Fall 2008 syllabus: identity and world film ars 494/598 and eng 465/561



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FALL 2008 SYLLABUS: IDENTITY AND WORLD FILM

ARS 494/598 AND ENG 465/561 and FMS 494

Professor Julie Codell OFFICE: Art 250 PH: 480-965-3400

EMAIL: Julie.codell@asu.edu OFFICE HOURS: TTH 10:40 -12 noon or by appt.

COURSE WEBSITE: http://herbergeronline.asu.edu/identityworldfilm/

TO GET ON THE WEBSITE: go to this URL address and click on ACCOUNTS; you will be told how to get an ID and password. Try these out immediately; let me know if you have problems.
COURSE WEBSITE HAS: lists of terms, graduate paper guidelines, syllabus, weekly discussion questions, additional course material as needed; updates will be posted under ANNOUNCEMENTS, so check website weekly
EMAIL AND WEBLINKS: You must have an ASU email address.
NOTE: SOME MATERIAL IN THIS COURSE MAY BE SENSITIVE. COURSE

FILMS AND READINGS HAVE MATURE CONTENT; DISCRETION IS ADVISED BEFORE SIGNING UP FOR THIS COURSE.
FILM VIEWINGS: THURSDAY, 4:30, Social Science 105; you may watch the films

-on your own through rentals or purchases

-in the Hayden library where they are all on reserve for 4 hours

-on the course website where films will appear in a limited size

You must view each film BEFORE the WEEK in which it is discussed.
SPECIAL ACCOMMODATIONS
To request accommodations due to a disability, please contact the ASU Disability Resource Center (Phone: (480) 965-1234; TDD: (480) 965-9000). This is very important as accommodations cannot be made retroactively.  If you have a letter from their office indicating that you have a disability which requires accommodations, please present the letter to me no later than the end of the first week so we can discuss accommodations you might need in this class and you won't fall behind.

ACADEMIC INTEGRITY
All necessary and appropriate sanctions will be issued to all parties involved with plagiarizing any and all course work. Plagiarism and any other form of academic dishonesty that is in violation of the Student Code of Conduct will not be tolerated. See Student Academic Integrity Policy at this site: http://www.asu.edu/studentaffairs/studentlife/judicial/
COURSE DESCRIPTION:

In this course students will explore how identities of gender, race and national original are treated in films and especially how genres (e.g., Westerns, detective stories, musicals, etc.) intersect with identities. Through genre films can naturalize stereotypes, so that they are reinforced, or critique them. Students will explore films from the US (both independent and Hollywood films), Spain, Britain, India, and Iran.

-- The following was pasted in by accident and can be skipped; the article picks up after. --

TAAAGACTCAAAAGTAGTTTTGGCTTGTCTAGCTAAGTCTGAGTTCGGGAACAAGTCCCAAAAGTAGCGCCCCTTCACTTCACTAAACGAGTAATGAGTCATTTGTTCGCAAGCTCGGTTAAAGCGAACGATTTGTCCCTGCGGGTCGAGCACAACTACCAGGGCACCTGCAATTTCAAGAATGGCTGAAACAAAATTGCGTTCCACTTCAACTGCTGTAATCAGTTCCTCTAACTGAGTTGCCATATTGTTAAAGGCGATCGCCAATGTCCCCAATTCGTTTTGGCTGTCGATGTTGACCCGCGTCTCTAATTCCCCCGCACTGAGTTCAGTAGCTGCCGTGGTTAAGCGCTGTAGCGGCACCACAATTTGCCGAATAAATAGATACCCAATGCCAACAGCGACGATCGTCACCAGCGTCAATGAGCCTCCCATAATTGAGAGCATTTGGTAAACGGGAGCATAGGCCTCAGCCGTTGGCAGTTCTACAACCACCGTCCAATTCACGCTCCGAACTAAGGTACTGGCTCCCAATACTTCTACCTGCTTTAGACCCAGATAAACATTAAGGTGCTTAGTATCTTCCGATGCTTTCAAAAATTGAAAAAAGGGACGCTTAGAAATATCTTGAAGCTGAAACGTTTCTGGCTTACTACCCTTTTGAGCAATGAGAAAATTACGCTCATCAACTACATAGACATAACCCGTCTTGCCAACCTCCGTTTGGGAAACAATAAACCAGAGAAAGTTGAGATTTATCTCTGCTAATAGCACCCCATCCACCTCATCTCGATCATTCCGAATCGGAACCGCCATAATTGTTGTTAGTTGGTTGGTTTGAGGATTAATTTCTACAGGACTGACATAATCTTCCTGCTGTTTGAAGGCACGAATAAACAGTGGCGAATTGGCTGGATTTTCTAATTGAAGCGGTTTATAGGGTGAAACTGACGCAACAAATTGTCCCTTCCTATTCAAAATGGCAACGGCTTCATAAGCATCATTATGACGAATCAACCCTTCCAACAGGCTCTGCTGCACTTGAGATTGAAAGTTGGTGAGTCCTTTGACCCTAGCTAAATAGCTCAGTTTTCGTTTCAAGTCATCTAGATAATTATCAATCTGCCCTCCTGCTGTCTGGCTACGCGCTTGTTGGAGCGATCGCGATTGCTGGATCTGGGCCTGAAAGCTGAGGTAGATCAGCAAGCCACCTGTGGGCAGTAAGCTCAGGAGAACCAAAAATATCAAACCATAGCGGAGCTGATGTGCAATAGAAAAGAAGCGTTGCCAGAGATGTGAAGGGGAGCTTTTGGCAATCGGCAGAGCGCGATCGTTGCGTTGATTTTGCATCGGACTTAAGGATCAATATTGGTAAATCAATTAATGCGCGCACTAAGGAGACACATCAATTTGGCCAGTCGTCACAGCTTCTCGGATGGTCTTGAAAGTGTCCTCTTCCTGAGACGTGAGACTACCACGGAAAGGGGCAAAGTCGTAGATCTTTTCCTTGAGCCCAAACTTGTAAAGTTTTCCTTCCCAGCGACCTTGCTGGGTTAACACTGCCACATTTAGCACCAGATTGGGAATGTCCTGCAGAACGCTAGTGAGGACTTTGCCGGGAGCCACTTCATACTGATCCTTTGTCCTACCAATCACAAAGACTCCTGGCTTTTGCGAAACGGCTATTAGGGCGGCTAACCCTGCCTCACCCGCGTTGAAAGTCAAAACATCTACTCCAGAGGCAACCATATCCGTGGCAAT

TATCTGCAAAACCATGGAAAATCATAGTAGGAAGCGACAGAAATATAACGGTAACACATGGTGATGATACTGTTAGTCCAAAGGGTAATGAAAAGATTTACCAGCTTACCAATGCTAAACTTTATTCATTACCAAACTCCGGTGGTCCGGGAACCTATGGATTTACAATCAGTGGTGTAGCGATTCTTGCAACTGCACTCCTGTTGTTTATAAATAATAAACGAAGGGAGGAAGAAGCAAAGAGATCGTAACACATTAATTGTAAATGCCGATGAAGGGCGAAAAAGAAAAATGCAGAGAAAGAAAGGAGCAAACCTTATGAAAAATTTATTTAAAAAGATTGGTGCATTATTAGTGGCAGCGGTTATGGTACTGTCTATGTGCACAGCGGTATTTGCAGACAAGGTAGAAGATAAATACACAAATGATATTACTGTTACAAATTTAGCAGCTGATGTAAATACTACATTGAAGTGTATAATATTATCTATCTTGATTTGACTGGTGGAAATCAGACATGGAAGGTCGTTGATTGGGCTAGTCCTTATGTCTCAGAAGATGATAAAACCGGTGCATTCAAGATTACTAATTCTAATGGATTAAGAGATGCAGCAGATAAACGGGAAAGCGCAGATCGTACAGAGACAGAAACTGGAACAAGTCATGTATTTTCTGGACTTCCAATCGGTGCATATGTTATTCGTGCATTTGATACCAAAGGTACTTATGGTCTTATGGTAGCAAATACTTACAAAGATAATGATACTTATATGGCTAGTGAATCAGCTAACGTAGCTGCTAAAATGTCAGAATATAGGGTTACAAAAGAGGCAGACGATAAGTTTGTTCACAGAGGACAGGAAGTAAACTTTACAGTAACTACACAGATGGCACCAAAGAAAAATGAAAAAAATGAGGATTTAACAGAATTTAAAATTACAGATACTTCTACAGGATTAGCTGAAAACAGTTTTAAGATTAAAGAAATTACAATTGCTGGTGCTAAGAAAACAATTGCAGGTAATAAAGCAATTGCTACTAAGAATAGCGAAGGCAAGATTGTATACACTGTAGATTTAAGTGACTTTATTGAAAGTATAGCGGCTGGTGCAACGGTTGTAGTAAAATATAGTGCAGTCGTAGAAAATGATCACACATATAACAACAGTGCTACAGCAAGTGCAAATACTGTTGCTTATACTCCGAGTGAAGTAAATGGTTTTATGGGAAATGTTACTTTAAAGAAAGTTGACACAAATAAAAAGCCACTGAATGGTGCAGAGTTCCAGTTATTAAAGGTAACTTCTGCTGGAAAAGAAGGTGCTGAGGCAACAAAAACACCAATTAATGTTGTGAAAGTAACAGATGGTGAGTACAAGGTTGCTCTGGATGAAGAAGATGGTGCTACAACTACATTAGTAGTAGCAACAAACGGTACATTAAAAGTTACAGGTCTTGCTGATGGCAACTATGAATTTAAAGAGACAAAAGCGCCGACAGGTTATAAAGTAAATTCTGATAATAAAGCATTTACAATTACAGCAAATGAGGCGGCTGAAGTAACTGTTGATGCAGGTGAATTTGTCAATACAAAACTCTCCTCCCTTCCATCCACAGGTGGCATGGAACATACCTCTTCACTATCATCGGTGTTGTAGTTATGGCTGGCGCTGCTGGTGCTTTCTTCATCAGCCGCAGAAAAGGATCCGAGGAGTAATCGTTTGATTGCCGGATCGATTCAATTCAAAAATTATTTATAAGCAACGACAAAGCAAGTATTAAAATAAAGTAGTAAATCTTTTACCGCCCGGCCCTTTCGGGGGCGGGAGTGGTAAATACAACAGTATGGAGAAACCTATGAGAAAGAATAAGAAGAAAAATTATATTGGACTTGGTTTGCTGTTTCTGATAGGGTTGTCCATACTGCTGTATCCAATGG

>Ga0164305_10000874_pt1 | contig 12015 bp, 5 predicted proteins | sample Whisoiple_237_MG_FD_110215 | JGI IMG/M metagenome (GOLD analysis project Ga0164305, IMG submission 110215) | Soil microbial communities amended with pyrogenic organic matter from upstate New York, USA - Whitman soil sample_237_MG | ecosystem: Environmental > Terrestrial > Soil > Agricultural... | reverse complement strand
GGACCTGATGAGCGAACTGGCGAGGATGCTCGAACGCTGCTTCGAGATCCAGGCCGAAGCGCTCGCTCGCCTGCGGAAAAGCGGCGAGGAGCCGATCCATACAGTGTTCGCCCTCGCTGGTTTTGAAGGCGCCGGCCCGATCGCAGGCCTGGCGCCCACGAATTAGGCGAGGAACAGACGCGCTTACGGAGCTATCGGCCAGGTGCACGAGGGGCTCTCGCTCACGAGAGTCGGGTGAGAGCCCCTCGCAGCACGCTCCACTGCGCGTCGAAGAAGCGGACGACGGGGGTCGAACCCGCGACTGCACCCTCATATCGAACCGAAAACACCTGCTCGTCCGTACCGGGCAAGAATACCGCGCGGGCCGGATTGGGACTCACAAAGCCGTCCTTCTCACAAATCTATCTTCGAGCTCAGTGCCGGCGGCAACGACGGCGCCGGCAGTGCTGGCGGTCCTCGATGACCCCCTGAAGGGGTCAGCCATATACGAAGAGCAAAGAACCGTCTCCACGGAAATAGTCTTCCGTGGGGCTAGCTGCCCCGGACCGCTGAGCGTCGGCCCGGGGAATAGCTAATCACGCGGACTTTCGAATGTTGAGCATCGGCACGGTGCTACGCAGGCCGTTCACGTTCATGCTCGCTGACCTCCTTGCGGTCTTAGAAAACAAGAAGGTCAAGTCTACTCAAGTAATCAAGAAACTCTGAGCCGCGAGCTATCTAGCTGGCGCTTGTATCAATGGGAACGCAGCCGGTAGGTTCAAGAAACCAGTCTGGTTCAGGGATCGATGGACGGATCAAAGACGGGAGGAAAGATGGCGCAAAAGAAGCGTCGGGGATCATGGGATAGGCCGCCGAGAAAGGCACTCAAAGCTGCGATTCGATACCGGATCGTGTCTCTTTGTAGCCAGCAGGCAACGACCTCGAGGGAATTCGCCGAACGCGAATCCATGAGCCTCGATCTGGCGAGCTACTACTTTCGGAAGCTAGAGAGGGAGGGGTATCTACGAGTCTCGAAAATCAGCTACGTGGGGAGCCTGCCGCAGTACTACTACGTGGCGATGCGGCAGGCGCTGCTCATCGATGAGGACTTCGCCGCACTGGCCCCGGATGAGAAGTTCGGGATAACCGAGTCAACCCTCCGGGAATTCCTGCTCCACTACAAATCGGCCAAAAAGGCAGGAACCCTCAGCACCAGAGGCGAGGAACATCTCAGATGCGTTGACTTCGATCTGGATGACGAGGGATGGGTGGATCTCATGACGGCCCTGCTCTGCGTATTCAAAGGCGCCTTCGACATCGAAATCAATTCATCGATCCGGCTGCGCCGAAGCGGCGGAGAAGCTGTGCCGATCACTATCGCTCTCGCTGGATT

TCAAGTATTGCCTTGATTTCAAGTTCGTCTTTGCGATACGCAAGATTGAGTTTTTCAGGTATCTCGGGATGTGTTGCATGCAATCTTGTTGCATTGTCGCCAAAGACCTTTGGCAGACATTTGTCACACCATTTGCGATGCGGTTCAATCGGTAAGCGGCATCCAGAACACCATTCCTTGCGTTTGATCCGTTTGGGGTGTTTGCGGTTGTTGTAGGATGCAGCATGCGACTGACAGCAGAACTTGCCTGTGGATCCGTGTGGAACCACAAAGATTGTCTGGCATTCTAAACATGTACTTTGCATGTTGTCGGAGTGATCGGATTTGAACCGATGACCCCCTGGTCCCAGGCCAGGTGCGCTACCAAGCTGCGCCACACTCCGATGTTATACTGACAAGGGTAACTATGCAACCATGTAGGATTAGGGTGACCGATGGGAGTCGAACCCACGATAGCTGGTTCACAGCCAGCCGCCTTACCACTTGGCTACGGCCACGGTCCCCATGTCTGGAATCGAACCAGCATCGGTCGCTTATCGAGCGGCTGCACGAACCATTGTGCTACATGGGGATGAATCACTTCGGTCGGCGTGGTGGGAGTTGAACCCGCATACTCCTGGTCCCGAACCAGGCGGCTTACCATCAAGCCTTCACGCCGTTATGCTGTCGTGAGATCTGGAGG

The four areas of genre, gender, race and world cinema all focus on issues of identity in various ways—identities represented in films and audience identities as experienced and projected onto films. Identities of genres, nations, genders, and races are not biological and cannot be rigidly categorized or classified. Identities are transient, social, and historical, subject to cultural changes and historical circumstances. Often filmmakers, characters on screen and spectators all participate in multiple identities, derived from their individual lives and groups to which they may belong, and these multiple identities are not always even compatible with one another.
Students will be introduced to concepts of identity, genre theory, race, gender, third cinema, Bollywood, and independent film. They will explore many genres—comedy, drama, thriller, musical— and films that mix genres or create new ones. Students will learn how to examine films in larger cultural contexts of world cultures, public receptions, historical events, and political or social circumstances. The course will have a website containing course assignments and films. Assignments will consist of short quizzes, lectures, readings, discussions of readings and films, and short web assignments. Readings will be from one textbook used in the course.
COURSE OBJECTIVES:


  • Gain knowledge of a selected number of global films and directors from around the world

  • Gain knowledge of terms and theory to adequately analyze identity issues of race, class, gender, national origins in film

  • Understand how identities are often represented as stereotypes in films

  • Understand how film can dismantle and critique stereotypes, as well as present them

  • Gain sophistication in analyses of how film genres represent complex issues of racial, national and gendered identities together

  • Gain the ability to analyze how genres function to naturalize stereotypes

  • Gain skills to explore our “naturalized” assumptions in films

  • Learn how other cultures make and understand film experiences

  • Learn to recognize bibliographic sources of information and to navigate the internet to find worthwhile material on course topics


REQUIRED TEXT

GENRE, GENDER, RACE, AND WORLD CINEMA, ed. Julie Codell At ASU Bookstore.
ASSIGNMENTS:

WEEKLY READINGS: Be able to pick out the main points/arguments of each essay.

FILMS: be attentive to visual treatment (camera work, editing, composition of scenes, mise-en-scene or setting), as well as to narrative, plot and character.
1-WEB ASSIGNMENTS DUE EVERY TUESDAY: Web assignments, 10 points total

Look up the film we are to see and its director on the Movie Database: http://www.imdb.com or in some cases another assigned database. PRINT OUT 2 pages of what you find that interests you. BE SURE TO PUT YOUR NAME ON YOUR PRINT OUT BEFORE HANDING IT IN ON TUESDAYS.


2-TWO LISTS OF FILM TERMS, 5 pts first list; 15 pts second list (20 points total):

DUE THURSDAY SEPT 18—by being sure everyone learns or knows these from the start, we level the playing field for those not majoring in film studies.